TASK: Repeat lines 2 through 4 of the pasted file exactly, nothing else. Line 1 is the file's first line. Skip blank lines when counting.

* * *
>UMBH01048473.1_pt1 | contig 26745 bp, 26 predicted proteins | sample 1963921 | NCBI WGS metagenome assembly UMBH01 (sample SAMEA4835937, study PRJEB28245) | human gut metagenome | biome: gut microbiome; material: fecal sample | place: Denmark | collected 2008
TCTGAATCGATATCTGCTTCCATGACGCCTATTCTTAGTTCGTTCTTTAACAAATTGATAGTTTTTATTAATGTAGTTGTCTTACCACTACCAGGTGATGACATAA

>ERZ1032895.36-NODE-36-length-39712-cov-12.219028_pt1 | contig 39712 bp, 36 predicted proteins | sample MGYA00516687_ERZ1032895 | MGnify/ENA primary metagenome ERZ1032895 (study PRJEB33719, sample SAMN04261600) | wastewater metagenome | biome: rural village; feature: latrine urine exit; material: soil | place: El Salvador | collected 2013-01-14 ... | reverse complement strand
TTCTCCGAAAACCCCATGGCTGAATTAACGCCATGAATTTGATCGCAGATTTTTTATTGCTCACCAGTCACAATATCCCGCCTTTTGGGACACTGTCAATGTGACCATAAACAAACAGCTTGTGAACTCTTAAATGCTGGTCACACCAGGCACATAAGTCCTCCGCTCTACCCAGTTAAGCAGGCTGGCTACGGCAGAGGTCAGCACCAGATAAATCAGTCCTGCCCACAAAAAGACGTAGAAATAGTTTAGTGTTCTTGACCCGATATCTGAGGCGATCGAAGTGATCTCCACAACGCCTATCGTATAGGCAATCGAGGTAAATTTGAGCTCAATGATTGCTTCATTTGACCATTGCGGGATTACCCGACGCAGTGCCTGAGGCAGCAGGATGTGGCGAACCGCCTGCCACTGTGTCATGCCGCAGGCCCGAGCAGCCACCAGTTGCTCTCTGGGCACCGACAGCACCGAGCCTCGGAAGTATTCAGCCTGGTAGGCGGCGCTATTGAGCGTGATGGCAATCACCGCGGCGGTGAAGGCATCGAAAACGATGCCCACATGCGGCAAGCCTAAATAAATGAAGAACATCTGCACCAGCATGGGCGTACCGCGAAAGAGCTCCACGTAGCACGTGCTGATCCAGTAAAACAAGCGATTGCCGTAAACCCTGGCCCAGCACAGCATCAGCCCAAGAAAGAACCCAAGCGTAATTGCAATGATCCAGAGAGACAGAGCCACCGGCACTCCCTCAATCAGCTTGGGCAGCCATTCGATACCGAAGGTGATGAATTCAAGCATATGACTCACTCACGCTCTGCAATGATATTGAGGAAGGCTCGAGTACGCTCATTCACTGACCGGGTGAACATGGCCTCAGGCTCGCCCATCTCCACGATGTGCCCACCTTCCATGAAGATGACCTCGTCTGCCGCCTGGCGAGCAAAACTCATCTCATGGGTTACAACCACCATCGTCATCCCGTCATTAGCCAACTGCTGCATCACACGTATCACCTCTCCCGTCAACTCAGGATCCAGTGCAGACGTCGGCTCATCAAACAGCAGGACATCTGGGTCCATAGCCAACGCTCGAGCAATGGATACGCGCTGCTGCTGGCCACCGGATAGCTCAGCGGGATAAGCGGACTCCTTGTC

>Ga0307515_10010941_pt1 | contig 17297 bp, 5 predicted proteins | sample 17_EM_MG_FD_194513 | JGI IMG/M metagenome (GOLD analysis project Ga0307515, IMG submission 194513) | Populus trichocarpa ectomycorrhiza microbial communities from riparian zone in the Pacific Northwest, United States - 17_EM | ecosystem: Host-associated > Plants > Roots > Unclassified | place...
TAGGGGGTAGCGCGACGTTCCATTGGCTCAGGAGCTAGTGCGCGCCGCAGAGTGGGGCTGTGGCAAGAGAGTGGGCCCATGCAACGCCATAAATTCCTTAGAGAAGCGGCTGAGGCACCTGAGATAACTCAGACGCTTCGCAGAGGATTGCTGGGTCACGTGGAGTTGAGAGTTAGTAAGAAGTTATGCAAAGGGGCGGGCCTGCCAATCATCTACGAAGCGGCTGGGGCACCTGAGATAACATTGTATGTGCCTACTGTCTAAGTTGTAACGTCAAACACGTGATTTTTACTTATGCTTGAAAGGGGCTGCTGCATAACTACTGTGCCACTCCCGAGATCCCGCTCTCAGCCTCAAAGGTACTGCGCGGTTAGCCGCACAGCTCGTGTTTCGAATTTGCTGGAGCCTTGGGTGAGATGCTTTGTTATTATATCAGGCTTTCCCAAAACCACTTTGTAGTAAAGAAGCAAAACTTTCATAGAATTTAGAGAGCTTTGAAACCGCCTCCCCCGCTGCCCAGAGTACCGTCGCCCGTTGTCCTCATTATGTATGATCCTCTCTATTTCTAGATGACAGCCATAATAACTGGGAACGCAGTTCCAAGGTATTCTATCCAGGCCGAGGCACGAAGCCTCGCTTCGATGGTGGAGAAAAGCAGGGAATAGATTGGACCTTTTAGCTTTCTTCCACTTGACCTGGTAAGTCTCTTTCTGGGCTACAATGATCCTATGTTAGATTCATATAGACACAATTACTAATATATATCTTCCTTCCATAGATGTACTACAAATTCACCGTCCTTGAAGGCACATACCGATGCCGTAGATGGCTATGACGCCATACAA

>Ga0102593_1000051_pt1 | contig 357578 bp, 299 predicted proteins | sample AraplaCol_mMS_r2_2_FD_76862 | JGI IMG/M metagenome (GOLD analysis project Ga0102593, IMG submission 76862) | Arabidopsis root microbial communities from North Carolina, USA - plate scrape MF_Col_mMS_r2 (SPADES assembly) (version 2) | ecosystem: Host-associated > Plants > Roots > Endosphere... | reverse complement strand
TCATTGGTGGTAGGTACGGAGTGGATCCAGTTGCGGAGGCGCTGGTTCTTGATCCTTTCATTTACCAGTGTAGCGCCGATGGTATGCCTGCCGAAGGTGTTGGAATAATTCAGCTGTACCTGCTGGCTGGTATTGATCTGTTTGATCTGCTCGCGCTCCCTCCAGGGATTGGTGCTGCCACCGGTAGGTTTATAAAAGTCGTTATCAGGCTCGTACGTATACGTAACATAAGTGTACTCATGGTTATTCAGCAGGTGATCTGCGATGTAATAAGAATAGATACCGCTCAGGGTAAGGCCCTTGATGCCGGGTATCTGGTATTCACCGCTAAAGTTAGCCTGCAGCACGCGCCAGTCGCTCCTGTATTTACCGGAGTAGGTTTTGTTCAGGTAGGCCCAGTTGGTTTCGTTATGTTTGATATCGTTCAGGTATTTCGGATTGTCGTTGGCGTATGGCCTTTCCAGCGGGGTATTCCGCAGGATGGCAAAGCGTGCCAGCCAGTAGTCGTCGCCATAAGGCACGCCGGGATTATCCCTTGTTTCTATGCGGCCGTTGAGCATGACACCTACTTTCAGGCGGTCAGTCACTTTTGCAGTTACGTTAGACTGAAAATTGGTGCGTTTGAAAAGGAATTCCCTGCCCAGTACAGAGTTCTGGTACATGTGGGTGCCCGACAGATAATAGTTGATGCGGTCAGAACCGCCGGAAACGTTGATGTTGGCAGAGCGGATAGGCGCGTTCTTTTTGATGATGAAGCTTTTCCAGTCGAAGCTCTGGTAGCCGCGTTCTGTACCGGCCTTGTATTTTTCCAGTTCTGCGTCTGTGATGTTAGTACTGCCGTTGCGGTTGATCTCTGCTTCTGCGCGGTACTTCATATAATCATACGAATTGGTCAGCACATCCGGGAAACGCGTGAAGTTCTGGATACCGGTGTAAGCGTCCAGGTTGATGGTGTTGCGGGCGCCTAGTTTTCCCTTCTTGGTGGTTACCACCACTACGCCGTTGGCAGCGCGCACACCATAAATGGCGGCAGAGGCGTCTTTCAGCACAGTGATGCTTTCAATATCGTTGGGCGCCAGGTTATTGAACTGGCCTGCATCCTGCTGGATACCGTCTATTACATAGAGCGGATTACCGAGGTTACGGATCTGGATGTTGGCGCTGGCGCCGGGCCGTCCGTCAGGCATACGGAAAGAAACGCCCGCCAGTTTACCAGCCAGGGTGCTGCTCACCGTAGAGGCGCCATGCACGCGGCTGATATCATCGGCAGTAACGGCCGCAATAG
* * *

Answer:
TCTGAATCGATATCTGCTTCCATGACGCCTATTCTTAGTTCGTTCTTTAACAAATTGATAGTTTTTATTAATGTAGTTGTCTTACCACTACCAGGTGATGACATAA

>ERZ1032895.36-NODE-36-length-39712-cov-12.219028_pt1 | contig 39712 bp, 36 predicted proteins | sample MGYA00516687_ERZ1032895 | MGnify/ENA primary metagenome ERZ1032895 (study PRJEB33719, sample SAMN04261600) | wastewater metagenome | biome: rural village; feature: latrine urine exit; material: soil | place: El Salvador | collected 2013-01-14 ... | reverse complement strand
TTCTCCGAAAACCCCATGGCTGAATTAACGCCATGAATTTGATCGCAGATTTTTTATTGCTCACCAGTCACAATATCCCGCCTTTTGGGACACTGTCAATGTGACCATAAACAAACAGCTTGTGAACTCTTAAATGCTGGTCACACCAGGCACATAAGTCCTCCGCTCTACCCAGTTAAGCAGGCTGGCTACGGCAGAGGTCAGCACCAGATAAATCAGTCCTGCCCACAAAAAGACGTAGAAATAGTTTAGTGTTCTTGACCCGATATCTGAGGCGATCGAAGTGATCTCCACAACGCCTATCGTATAGGCAATCGAGGTAAATTTGAGCTCAATGATTGCTTCATTTGACCATTGCGGGATTACCCGACGCAGTGCCTGAGGCAGCAGGATGTGGCGAACCGCCTGCCACTGTGTCATGCCGCAGGCCCGAGCAGCCACCAGTTGCTCTCTGGGCACCGACAGCACCGAGCCTCGGAAGTATTCAGCCTGGTAGGCGGCGCTATTGAGCGTGATGGCAATCACCGCGGCGGTGAAGGCATCGAAAACGATGCCCACATGCGGCAAGCCTAAATAAATGAAGAACATCTGCACCAGCATGGGCGTACCGCGAAAGAGCTCCACGTAGCACGTGCTGATCCAGTAAAACAAGCGATTGCCGTAAACCCTGGCCCAGCACAGCATCAGCCCAAGAAAGAACCCAAGCGTAATTGCAATGATCCAGAGAGACAGAGCCACCGGCACTCCCTCAATCAGCTTGGGCAGCCATTCGATACCGAAGGTGATGAATTCAAGCATATGACTCACTCACGCTCTGCAATGATATTGAGGAAGGCTCGAGTACGCTCATTCACTGACCGGGTGAACATGGCCTCAGGCTCGCCCATCTCCACGATGTGCCCACCTTCCATGAAGATGACCTCGTCTGCCGCCTGGCGAGCAAAACTCATCTCATGGGTTACAACCACCATCGTCATCCCGTCATTAGCCAACTGCTGCATCACACGTATCACCTCTCCCGTCAACTCAGGATCCAGTGCAGACGTCGGCTCATCAAACAGCAGGACATCTGGGTCCATAGCCAACGCTCGAGCAATGGATACGCGCTGCTGCTGGCCACCGGATAGCTCAGCGGGATAAGCGGACTCCTTGTC